Sochi Olympic choir that sang ‘Get Lucky’ among plane crash victims

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MOSCOW (AP) — The Russian military choir that lost most of its singers in a plane crash Sunday is often described as the Kremlin’s “singing weapon.”

The Alexandrov Ensemble, sometimes referred to as the Red Army choir, was founded in the 1920s. It won global fame with its patriotic repertoire during Soviet times, but in recent years has sought to cater to modern audiences. Many of its performances have gone viral, including a rousing rendition of Daft Punk’s “Get Lucky” by singers in full military dress at the opening of the 2014 Winter Olympics in Sochi.

Sixty-four members of the ensemble, including director Valery Khalilov, were heading from Sochi to Russia’s air base in Syria to perform a New Year’s concert for troops when their plane crashed into the Black Sea on Sunday. All 92 people on board are presumed dead.

“It’s difficult to grasp the scale of that tragedy,” Moscow city’s culture department head Alexander Kibovsky said in televised remarks. “They were raising pride for our culture, our country, across the entire world.”

As word of the crash spread Sunday, people placed bouquets of flowers outside the ensemble’s Moscow headquarters.

“We all loved this ensemble,” said Moscow resident Mark Novikov. “We valued it. They are our brothers, our friends, our colleagues.”

The 186-member ensemble includes a band and a dancing troupe along with the choir that had about 70 singers. Viktor Yeliseyev, head of the rival choir of the Russian National Guard, said most of the Alexandrov Ensemble’s singers were on the plane.

Among the few who stayed back was soloist Vadim Ananyev, whose wife just delivered a baby and pleaded with him to remain at home to help. The couple has three small children.

“I feel as if I were hit over the head,” he said. “I still can’t believe it. They are telling me now I was born with a silver spoon.”

The Interfax news agency said another member of the choir was denied access to board at the last minute because his foreign passport has expired.

The choir was founded in 1928 by composer and conductor Alexander Alexandrov, and after his death in 1946 was led by his son, Boris Alexandrov. Alexandrov, who headed the choir for more than 40 years, made it famous worldwide.

Pavel Kogan, the director of Moscow State Academic Symphonic Orchestra, described the choir as “a symbol of the country.”

“It was impossible to imagine what happened, even in a nightmare,” he said, according to Snob online publication.

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Boglarka Kapas, world champion swimmer, tests positive for coronavirus

Boglarka Kapas
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Boglarka Kapas, the Hungarian swimmer and world 200m butterfly champion, said she tested positive for the coronavirus.

“I don’t have any symptoms yet, and that’s why it’s important for you to know that even if you feel healthy you can spread the virus,” was posted on her social media. “Please be careful, stay at home and stay healthy.”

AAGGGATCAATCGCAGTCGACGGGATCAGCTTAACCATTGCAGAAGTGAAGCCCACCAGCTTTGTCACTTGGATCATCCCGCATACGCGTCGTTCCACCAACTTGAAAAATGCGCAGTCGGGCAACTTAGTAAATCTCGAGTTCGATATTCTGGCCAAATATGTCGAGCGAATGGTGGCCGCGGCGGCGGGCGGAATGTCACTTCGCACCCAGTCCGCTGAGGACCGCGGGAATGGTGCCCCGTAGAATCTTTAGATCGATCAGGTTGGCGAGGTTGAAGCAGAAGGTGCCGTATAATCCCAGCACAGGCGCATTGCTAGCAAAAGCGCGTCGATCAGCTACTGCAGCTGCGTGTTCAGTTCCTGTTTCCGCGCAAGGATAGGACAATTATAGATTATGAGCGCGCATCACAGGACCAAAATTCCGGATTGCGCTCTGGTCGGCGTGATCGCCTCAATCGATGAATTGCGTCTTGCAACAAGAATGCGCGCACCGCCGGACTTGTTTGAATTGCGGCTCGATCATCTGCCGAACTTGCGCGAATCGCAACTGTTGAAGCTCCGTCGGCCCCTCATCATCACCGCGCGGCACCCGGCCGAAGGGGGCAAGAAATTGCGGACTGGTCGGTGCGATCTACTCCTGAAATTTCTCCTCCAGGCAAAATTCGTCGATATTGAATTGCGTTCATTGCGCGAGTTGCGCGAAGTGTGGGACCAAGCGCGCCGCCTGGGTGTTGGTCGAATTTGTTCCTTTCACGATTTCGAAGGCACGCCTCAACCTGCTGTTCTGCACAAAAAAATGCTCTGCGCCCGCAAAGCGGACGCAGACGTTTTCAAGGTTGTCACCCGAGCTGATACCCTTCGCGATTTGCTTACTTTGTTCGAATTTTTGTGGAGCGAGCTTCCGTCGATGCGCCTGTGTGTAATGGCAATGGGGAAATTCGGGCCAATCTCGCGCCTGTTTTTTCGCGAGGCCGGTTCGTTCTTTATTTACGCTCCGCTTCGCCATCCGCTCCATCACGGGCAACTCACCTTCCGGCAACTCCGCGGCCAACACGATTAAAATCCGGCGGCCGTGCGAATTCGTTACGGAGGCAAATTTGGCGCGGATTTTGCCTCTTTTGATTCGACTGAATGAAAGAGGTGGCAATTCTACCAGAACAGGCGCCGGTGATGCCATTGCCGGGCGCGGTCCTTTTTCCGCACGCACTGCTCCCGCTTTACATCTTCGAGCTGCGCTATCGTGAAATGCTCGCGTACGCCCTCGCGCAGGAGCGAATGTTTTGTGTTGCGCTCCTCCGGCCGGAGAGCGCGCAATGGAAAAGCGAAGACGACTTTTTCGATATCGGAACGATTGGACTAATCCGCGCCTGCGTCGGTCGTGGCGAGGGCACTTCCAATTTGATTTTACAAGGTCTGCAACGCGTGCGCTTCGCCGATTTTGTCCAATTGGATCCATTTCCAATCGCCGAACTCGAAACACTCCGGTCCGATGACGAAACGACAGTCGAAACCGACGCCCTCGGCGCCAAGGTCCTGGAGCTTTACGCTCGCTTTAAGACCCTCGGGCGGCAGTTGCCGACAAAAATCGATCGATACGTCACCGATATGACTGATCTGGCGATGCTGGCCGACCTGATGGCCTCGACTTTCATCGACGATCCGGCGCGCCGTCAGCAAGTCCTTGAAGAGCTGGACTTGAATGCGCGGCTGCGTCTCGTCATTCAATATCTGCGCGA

Nine total members of the Hungarian national team — including swimmers and staff — have tested positive, according to the federation.

Kapas said her first test was negative but a second test showed she had the virus. She was staying in quarantine at home for two weeks.

Kapas, 26, won the 200m fly at last summer’s world championships by passing Americans Hali Flickinger and Katie Drabot in the last 25 meters. She clocked 2:06.78 to prevail by .17 of a second.

Kapas also took bronze in the Rio Olympic 800m freestyle won by Katie Ledecky.

The Associated Press contributed to this report.

NHL players: Marie-Philip Poulin is world’s best female hockey player

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The U.S. may have the world’s best women’s hockey team, but NHL players believe Canadian Marie-Philip Poulin is the world’s best player.

Poulin received the most votes out of 496 responses in the 2019-20 NHLPA Player Poll, conducted before the season was suspended. The tally:

Poulin: 39.92%
Hilary Knight (USA): 36.29%
Kendall Coyne Schofield (USA): 15.52%
Emily Pfalzer Matheson (USA): 1.41%
Other: 6.85%

Last year, Knight received the highest percentage of votes from 203 NHL players (27.59), edging Poulin (24.14) with Amanda Kessel third (12.81) and Coyne Schofield and Pfalzer Matheson each receiving 5.91 percent.

Why were Poulin and Knight swapped this year? Perhaps Poulin’s Canadian team winning the debut of the NHL All-Star Skills Competition women’s 3-on-3 game on Jan. 24, even though Knight scored and Poulin did not.

Poulin, now 29, scored both goals in the 2010 Olympic final and the game-tying and -winning goals in the 2014 Olympic final. Even before her Olympic debut at age 18, the daughter of Quebec hospital workers was dubbed “the female Sidney Crosby.”

Knight, 30, led last April’s world championship tournament with seven goals as the U.S. won a fifth straight title. Poulin played 4 minutes, 44 seconds, total at the tournament, missing time with a knee injury.

This spring’s tournament, which was to start Tuesday, was canceled due to the coronavirus pandemic.

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